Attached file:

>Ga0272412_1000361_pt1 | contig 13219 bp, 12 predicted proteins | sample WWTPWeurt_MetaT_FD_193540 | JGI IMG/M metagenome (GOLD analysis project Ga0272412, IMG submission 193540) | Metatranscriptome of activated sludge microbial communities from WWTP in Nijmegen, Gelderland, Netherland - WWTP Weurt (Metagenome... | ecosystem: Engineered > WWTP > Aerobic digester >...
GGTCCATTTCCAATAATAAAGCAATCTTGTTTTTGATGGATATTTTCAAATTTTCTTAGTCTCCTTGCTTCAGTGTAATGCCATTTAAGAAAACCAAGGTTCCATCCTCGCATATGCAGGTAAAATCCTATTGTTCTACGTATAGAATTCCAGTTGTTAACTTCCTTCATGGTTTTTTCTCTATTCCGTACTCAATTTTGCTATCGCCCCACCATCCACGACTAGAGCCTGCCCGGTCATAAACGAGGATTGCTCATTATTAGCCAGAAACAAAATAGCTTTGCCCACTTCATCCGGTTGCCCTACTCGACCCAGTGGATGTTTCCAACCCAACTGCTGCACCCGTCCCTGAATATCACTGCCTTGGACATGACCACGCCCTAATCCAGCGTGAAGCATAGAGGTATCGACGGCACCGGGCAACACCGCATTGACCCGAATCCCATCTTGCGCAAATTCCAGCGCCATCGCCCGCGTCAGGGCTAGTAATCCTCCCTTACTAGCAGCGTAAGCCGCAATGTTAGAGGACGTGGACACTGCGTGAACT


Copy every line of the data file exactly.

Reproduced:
>Ga0272412_1000361_pt1 | contig 13219 bp, 12 predicted proteins | sample WWTPWeurt_MetaT_FD_193540 | JGI IMG/M metagenome (GOLD analysis project Ga0272412, IMG submission 193540) | Metatranscriptome of activated sludge microbial communities from WWTP in Nijmegen, Gelderland, Netherland - WWTP Weurt (Metagenome... | ecosystem: Engineered > WWTP > Aerobic digester >...
GGTCCATTTCCAATAATAAAGCAATCTTGTTTTTGATGGATATTTTCAAATTTTCTTAGTCTCCTTGCTTCAGTGTAATGCCATTTAAGAAAACCAAGGTTCCATCCTCGCATATGCAGGTAAAATCCTATTGTTCTACGTATAGAATTCCAGTTGTTAACTTCCTTCATGGTTTTTTCTCTATTCCGTACTCAATTTTGCTATCGCCCCACCATCCACGACTAGAGCCTGCCCGGTCATAAACGAGGATTGCTCATTATTAGCCAGAAACAAAATAGCTTTGCCCACTTCATCCGGTTGCCCTACTCGACCCAGTGGATGTTTCCAACCCAACTGCTGCACCCGTCCCTGAATATCACTGCCTTGGACATGACCACGCCCTAATCCAGCGTGAAGCATAGAGGTATCGACGGCACCGGGCAACACCGCATTGACCCGAATCCCATCTTGCGCAAATTCCAGCGCCATCGCCCGCGTCAGGGCTAGTAATCCTCCCTTACTAGCAGCGTAAGCCGCAATGTTAGAGGACGTGGACACTGCGTGAACT